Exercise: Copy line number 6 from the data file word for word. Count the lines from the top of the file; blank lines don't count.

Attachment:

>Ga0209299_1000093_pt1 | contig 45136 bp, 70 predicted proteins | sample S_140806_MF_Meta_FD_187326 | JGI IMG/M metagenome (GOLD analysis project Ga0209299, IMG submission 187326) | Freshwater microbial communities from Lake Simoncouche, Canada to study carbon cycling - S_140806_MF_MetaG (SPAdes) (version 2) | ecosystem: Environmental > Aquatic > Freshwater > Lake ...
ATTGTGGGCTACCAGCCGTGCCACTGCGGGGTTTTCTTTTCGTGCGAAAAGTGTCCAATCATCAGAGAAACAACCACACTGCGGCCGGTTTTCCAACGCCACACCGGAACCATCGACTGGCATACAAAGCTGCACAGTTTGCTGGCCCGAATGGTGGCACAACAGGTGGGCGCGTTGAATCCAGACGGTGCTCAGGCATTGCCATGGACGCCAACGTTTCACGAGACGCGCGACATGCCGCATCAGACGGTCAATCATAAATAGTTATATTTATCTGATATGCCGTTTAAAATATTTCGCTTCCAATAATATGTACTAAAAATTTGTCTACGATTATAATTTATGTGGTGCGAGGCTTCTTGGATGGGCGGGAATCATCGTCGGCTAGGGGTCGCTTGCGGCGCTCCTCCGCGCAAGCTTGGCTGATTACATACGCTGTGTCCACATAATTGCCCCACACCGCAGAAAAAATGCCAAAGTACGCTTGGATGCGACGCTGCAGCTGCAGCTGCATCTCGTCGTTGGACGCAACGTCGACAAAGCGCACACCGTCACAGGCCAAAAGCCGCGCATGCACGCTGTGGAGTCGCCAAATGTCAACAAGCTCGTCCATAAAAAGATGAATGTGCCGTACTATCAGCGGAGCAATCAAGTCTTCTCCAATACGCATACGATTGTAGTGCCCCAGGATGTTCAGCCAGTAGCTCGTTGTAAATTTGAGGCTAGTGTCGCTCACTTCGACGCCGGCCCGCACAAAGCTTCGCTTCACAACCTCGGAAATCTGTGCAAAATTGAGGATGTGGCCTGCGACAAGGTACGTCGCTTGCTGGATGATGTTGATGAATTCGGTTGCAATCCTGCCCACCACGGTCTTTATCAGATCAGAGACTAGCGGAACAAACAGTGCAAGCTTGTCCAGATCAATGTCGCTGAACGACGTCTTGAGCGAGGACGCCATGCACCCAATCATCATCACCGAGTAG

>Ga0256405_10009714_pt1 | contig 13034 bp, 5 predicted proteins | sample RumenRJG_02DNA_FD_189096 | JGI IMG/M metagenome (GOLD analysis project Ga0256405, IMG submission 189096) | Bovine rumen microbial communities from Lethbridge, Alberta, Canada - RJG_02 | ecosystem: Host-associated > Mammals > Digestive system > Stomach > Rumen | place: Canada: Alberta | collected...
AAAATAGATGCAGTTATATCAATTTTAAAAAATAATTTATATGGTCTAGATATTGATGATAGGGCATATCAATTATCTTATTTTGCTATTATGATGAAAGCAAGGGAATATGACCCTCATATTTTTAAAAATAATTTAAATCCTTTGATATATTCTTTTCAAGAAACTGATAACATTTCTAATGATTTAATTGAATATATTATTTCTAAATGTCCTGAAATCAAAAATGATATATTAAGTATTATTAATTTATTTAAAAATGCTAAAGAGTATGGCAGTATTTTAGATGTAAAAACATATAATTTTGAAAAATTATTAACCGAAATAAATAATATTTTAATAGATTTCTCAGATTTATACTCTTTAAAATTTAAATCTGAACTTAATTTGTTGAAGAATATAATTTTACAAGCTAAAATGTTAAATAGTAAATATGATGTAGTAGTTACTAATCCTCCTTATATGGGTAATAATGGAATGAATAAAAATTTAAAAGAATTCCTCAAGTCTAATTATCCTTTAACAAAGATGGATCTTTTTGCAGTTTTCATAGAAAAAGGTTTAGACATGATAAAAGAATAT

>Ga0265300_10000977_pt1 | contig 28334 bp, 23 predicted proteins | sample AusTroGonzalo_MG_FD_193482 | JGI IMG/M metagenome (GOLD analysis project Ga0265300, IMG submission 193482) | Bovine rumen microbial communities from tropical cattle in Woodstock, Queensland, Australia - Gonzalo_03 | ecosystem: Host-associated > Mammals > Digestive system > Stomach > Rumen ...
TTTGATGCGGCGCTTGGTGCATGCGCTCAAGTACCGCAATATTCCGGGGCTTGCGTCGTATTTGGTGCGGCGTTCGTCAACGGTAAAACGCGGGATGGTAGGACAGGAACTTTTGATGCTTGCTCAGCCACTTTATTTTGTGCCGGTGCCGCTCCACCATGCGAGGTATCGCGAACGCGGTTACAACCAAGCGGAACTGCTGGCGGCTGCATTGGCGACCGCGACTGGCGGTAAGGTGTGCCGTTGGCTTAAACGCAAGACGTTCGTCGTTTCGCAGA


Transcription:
TTTGATGCGGCGCTTGGTGCATGCGCTCAAGTACCGCAATATTCCGGGGCTTGCGTCGTATTTGGTGCGGCGTTCGTCAACGGTAAAACGCGGGATGGTAGGACAGGAACTTTTGATGCTTGCTCAGCCACTTTATTTTGTGCCGGTGCCGCTCCACCATGCGAGGTATCGCGAACGCGGTTACAACCAAGCGGAACTGCTGGCGGCTGCATTGGCGACCGCGACTGGCGGTAAGGTGTGCCGTTGGCTTAAACGCAAGACGTTCGTCGTTTCGCAGA